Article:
Last June, a dozen unmanned aerial system, or drone, sightings over Savannah River Site set investigations into motion, including help from federal entities.
At Monday’s first day of the SRS Citizens Advisory Board bimonthlymeeting, the Department of Energy presented an update publicly for the first time since the drone sightings began.
When the sightings were reported, sitewide announcements were broadcast on the facility’s loudspeaker system. Security alert emails were delivered to employees, and security guards began inspecting vehicles leaving barricades in an attempt to find the pilot and drone.
Nearly a year later, though, the DOE said no drones have been found or confirmed. According to the presentation, 12 sightings were reported, four of which were determined to be unconfirmed and not worthy of further investigation. Sightings were reported over all reactor areas across the 310-square-mile site, often miles away from any of the perimeters.
The DOE presentation focused on FAA regulations and definitions regarding drone use and SRS airspace. Airspace over the site is listed as a part of the national airspace system and is subject to tighter regulations as a national security area. That means airmen and pilots are informed via FAA Notice to Airmen asking them to voluntarily avoid the SRS airspace. It also asks that all pilots avoid flying below 2,000 feet.
When the investigations began in 2016, outspoken site critic and SRS Watch founder Tom Clements was interviewed by the FBI.
“SRS security personnel got the FBI to question me about a matter which I had no knowledge,” Clements said.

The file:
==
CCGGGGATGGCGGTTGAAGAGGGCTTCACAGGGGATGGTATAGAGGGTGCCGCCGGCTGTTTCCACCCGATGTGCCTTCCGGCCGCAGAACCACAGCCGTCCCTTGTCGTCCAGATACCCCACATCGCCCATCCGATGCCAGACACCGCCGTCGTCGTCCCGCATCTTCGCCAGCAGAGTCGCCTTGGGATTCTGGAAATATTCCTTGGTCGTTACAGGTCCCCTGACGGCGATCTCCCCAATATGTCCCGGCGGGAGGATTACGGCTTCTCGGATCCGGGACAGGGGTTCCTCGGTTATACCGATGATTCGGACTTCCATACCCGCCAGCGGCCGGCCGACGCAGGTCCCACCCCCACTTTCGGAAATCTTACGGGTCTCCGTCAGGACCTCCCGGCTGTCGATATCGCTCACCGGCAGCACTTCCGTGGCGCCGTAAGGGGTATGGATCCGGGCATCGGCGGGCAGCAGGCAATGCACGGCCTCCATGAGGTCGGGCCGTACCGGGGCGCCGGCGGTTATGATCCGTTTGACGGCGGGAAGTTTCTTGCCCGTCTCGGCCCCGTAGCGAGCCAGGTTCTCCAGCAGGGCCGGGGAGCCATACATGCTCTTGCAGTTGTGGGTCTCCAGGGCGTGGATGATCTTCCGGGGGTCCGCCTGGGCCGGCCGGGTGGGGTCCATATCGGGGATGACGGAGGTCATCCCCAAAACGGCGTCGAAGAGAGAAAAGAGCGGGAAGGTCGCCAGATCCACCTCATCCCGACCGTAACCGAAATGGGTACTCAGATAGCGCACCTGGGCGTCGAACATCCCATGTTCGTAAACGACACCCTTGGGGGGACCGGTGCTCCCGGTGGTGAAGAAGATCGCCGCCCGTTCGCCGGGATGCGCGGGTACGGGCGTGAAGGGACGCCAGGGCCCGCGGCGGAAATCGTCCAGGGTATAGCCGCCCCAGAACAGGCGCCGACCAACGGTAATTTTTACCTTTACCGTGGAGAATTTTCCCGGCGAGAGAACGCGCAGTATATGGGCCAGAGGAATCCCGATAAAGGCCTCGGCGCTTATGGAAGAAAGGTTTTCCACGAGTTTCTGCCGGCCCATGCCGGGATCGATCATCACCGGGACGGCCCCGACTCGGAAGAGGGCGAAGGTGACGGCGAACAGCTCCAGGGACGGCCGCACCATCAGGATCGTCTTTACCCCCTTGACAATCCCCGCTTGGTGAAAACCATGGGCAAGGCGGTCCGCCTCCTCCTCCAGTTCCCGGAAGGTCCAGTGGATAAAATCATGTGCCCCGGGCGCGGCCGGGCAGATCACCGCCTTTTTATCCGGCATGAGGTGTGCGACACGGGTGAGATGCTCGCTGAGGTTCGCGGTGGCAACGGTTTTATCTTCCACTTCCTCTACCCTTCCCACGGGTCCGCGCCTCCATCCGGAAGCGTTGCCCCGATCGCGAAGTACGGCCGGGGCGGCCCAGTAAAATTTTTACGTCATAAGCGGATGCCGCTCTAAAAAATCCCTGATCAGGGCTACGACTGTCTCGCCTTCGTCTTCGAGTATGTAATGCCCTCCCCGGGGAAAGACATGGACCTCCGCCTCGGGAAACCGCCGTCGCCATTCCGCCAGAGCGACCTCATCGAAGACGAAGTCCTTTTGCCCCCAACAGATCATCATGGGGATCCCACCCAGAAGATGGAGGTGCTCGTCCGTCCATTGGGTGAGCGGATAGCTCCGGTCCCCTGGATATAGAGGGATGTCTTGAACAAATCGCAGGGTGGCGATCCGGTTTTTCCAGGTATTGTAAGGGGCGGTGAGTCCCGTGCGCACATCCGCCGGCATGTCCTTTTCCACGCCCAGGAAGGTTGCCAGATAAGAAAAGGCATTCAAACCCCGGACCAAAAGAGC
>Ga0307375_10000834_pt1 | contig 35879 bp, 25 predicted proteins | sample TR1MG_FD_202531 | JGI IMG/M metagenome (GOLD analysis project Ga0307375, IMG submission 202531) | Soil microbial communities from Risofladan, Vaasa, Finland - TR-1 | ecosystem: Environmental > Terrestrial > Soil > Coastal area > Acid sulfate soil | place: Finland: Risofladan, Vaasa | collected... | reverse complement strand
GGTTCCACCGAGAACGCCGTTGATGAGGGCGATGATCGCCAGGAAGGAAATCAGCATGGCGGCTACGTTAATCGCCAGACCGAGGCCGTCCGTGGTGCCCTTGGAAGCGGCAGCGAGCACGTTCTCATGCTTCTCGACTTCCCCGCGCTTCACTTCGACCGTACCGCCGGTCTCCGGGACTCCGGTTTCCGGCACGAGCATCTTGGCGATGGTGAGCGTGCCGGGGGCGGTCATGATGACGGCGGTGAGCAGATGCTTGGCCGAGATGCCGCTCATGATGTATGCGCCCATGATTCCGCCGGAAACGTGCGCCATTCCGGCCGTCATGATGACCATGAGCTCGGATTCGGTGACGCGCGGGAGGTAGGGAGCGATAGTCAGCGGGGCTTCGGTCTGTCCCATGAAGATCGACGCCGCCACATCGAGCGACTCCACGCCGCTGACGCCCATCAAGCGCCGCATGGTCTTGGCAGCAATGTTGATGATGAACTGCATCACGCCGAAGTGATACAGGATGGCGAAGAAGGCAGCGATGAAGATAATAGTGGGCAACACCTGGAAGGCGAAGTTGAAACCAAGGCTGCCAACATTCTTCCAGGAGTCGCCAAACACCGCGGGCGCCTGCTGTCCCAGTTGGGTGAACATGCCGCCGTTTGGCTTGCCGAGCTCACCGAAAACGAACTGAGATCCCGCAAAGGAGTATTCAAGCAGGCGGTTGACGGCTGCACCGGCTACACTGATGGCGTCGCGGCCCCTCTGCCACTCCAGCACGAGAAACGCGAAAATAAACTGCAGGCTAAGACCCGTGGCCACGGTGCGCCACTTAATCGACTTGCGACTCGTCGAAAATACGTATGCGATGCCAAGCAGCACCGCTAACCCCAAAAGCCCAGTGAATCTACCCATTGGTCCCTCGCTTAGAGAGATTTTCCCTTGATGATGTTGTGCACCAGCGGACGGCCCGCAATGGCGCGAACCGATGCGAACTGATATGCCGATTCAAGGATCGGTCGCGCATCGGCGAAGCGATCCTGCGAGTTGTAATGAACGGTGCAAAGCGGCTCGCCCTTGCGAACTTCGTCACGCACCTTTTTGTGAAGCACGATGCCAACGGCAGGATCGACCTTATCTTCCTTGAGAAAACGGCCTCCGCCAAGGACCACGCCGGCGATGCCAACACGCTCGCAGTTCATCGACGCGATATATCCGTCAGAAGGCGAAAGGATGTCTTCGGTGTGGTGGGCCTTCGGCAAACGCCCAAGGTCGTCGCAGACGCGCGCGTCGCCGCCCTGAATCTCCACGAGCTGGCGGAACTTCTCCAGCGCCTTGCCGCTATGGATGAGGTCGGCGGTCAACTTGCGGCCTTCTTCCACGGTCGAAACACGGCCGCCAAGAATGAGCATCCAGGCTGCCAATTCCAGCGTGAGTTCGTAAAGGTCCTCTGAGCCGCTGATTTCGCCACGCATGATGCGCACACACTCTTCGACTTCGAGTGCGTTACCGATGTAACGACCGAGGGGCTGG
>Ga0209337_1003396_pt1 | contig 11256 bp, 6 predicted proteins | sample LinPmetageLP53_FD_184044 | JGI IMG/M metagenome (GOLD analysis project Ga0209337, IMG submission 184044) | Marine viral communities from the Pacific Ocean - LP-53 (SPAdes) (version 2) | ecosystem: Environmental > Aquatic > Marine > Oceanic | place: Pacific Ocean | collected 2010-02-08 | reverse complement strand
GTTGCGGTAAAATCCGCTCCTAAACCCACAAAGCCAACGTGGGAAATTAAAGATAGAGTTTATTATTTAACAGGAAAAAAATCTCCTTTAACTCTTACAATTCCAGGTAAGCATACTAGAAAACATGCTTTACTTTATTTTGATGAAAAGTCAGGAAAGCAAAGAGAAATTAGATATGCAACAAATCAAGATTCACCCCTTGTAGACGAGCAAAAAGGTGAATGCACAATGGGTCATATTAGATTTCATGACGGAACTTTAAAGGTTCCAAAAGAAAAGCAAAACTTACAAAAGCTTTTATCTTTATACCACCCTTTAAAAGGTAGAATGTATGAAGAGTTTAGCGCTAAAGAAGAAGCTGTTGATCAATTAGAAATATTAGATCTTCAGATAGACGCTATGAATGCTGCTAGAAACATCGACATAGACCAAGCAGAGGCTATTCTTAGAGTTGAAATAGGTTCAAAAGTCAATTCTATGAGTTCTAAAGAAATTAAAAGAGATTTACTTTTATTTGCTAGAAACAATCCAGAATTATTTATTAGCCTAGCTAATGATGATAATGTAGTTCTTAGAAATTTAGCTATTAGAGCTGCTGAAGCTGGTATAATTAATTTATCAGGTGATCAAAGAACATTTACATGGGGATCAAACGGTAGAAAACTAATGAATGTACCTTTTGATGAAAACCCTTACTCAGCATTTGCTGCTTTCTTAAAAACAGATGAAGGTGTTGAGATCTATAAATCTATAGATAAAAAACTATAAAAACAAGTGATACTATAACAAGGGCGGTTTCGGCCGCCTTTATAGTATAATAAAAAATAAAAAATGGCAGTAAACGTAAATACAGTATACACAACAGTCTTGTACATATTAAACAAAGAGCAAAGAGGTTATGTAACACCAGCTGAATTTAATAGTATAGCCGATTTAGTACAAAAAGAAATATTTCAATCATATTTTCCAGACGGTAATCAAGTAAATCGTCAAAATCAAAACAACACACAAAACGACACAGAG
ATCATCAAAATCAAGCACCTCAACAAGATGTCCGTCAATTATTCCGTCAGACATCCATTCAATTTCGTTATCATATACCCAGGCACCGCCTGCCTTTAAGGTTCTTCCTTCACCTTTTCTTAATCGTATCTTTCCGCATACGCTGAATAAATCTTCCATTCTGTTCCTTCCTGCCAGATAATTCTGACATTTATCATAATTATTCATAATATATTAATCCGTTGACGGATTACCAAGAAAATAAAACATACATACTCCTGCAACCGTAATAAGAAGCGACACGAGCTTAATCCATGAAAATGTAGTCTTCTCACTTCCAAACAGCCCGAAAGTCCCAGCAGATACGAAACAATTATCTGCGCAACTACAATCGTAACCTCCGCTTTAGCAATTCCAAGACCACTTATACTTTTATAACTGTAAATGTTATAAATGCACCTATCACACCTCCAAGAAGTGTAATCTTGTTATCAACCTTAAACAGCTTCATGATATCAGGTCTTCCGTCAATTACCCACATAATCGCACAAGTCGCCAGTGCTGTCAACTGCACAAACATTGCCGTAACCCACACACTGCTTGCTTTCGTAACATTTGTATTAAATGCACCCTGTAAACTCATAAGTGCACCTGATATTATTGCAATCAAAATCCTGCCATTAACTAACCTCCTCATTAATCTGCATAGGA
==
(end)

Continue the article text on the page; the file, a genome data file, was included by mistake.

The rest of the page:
Clements, who is based in Columbia, said the investigation into an area out of his field of knowledge led him to believe the drone scare was “bogus.”
In November, he sent a request to the DOE for drone documentation under the Freedom of Information Act. Nearly six months into 2017, his request remains unfilled. He said he got notification Monday that his request was sent to the Department of Transportation, but pointed out that his request was specific to SRS documents related to the drone flights.
He said the presentation, focused on regulations and not on the investigation, left the public with little substantial information.
“Given how quickly SRS stopped talking about the supposed drone scare and their refusal to talk about it since the summer of 2016, it is no surprise that SRS has nothing of substance to say about the matter,” Clements said.
The DOE presenters said they don’t know how many regulations were broken by the drones. The FAA regulations – Code of Federal Regulations, Part 107 – were officially installed within weeks of the first sighting at SRS.
The DOE presentation said current security personnel on site have been used to identify drones over SRS airspace. The DOE said officials from its National Nuclear Security Administration branch discussed options with the FAA regarding on regulating drone operation over sensitive DOE facilities, including SRS.
Reach Thomas Gardiner at (706) 823-3339 or firstname.lastname@example.org.